Over-medication involves people using medications excessively or unnecessarily. Statistics compiled by the National Institutes of Health at the University of Chicago report that more than 25 million people in the United States take more than five medications. The problem increases with the age of a patient and is most prominent in the elderly community. Someone thinking that they are over-medicated should seek the advice of a physician or a pharmacist.
Victims of excessive medication offer suffer addiction, accidental overdose and drug interactions along with physical or psychological damage. Fatalities have also occurred. Due to the number and types of medications used, the list of symptoms associated with the problem are overwhelming. However, some of the more common tell-tale signs include:
• Unexplained general fatigue
• Gastrointestinal problems
• Unexplained aches and pain
• Lack of coordination
• Multiple falls
• Unusual weight gain or loss
• Altered moods
• Lack of self-care
• Cognitive impairment related to concentration, memory or other thought processes
• Complaints of mental fogginess
• Experiencing hallucinations, delusions or having psychotic outbreaks
• Withdrawal symptoms when the prescription runs out
The dangers of receiving the wrong prescription or having too many prescriptions pose a real health hazard that could can impact a patient's life on many different levels. Before starting a new medication talk with the physician or with a pharmacist and learn more about the formulation. Know why you are receiving the prescription. Get information from a pharmacist or online databases concerning the side effects and drug interactions of all your medications. If you receive care from more than one physician, keep them informed about all the your current prescriptions, which should include OTC medications, herbal, vitamin or mineral supplements and illegal substances. Create a list of all the medications taken along with the doses. Include the frequencies and times that the medications are required.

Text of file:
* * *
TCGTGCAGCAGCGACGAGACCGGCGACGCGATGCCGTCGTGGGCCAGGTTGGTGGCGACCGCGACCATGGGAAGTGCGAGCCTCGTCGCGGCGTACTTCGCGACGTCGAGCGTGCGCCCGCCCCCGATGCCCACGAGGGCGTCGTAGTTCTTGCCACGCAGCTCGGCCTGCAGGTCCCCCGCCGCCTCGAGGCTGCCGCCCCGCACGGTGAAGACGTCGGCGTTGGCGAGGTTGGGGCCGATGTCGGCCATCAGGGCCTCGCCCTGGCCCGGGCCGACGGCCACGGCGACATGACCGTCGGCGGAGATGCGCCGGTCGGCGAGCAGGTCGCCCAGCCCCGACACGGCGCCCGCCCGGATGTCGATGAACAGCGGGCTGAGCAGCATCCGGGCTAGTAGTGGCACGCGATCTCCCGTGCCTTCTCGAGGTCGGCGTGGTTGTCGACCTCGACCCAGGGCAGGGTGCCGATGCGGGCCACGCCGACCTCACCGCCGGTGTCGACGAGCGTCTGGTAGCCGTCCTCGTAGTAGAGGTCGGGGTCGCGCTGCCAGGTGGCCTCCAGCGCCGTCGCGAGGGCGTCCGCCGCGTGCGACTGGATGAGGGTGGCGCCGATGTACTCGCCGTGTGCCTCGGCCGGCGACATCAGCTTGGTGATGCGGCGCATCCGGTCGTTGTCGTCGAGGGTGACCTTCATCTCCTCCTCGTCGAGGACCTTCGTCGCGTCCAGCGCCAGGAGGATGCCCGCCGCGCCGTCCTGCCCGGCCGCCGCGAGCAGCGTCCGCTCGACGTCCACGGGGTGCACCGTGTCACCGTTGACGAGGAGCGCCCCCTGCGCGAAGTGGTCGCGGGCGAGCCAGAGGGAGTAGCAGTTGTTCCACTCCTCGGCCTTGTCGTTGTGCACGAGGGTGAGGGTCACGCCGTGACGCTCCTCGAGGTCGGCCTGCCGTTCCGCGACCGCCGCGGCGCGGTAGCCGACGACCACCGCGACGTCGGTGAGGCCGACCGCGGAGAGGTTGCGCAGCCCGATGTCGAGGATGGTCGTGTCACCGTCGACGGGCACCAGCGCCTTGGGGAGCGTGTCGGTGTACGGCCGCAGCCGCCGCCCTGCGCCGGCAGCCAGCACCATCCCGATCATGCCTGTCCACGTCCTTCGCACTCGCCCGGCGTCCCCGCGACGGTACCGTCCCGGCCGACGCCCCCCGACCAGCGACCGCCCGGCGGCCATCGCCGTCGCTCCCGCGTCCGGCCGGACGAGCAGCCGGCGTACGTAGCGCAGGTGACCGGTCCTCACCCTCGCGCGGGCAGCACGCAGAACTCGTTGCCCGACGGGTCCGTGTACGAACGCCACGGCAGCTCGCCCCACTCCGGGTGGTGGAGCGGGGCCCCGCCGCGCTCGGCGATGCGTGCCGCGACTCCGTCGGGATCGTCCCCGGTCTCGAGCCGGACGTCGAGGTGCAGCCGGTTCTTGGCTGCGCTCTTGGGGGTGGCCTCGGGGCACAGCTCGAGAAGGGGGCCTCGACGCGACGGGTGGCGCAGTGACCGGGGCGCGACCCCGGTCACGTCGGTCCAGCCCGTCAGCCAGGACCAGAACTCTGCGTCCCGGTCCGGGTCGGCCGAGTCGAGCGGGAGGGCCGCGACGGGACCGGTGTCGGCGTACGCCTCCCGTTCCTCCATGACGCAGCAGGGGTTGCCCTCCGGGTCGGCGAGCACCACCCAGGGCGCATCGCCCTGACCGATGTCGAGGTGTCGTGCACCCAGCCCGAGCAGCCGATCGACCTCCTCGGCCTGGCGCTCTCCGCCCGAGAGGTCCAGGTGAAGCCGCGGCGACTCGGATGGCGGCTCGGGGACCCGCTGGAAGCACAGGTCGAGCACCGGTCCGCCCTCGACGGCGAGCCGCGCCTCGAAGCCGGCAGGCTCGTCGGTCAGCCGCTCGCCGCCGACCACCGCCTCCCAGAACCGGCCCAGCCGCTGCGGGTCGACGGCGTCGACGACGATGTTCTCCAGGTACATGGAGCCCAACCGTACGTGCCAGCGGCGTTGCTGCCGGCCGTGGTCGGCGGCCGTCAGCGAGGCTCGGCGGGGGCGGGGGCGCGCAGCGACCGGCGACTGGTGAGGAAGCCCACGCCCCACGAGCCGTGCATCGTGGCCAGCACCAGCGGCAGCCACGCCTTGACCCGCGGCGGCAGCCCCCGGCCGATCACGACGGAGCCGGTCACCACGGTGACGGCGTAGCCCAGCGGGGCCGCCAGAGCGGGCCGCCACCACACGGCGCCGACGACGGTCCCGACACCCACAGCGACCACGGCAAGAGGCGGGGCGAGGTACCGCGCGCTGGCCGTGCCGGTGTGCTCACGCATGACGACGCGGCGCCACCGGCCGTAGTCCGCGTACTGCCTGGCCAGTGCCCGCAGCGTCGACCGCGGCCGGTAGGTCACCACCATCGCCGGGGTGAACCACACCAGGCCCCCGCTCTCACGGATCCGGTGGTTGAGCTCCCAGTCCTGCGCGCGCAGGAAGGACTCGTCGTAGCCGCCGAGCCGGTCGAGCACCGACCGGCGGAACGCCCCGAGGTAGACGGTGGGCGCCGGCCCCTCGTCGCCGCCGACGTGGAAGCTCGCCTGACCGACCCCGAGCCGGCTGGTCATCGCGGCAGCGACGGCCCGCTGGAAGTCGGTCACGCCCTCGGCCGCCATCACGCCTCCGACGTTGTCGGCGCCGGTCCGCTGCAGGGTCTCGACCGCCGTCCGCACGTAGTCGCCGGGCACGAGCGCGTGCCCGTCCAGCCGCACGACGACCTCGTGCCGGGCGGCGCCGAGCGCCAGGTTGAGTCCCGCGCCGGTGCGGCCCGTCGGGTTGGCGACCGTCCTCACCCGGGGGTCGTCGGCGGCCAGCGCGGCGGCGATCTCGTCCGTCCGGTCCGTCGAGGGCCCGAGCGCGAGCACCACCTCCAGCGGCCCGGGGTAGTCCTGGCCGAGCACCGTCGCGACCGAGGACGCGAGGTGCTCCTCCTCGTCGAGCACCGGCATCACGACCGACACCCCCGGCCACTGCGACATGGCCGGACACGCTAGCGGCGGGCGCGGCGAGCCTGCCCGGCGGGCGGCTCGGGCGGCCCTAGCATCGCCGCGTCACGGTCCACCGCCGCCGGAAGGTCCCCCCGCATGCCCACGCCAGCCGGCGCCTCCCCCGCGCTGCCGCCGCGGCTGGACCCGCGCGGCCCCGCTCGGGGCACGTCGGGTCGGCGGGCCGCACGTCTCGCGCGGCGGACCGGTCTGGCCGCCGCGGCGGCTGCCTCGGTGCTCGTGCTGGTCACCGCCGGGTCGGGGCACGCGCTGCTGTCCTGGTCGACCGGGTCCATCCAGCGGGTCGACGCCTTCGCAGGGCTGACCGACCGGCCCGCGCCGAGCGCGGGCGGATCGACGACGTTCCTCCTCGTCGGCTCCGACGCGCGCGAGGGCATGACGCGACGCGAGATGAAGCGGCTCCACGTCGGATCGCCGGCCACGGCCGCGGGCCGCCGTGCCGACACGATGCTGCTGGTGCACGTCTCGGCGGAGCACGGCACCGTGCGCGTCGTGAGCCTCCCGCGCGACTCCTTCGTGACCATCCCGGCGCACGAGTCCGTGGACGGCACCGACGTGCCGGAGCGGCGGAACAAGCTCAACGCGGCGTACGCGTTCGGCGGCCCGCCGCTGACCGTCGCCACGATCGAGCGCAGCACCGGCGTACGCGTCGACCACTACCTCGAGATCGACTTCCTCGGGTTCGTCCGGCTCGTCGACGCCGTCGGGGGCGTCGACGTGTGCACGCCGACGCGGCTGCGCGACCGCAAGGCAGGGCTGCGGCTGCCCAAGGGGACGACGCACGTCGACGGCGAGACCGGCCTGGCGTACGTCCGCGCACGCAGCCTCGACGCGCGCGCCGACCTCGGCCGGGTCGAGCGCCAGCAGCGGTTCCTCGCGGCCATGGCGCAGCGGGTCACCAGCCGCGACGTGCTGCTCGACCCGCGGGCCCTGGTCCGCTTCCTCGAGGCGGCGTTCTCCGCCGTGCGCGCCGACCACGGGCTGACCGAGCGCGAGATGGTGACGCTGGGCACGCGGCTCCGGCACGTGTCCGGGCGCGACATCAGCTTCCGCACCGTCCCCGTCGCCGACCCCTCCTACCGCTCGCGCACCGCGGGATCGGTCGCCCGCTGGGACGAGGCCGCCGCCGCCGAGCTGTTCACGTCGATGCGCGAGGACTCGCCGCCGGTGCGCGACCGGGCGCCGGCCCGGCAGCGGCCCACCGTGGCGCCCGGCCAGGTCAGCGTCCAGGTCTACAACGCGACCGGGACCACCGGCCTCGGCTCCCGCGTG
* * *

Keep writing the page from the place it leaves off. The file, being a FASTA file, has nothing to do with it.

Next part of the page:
Over-Medication and Addiction
Medications prescribed for attention-deficit disorders, chronic pain and depression all carry the possibility of addiction. Many are meant for short-term use only. Physical or psychological dependence begins when the body becomes tolerant to a current medication dose. The patient now no longer feels the effects of the drug. In this instance, the patient takes more than the prescribed dose or takes the medication more frequently with or without a physician's approval.
The individual may feel the need to get the same prescription from more than one physician. They might alternatively get a prescription filled at more than one pharmacy to ensure that they do not run out of the drug. Addicts feel that they can get through the day without the drug. Their world begins revolving around getting and taking the medication. If you see yourself in this scenario, seek help from a physician or an addiction specialist.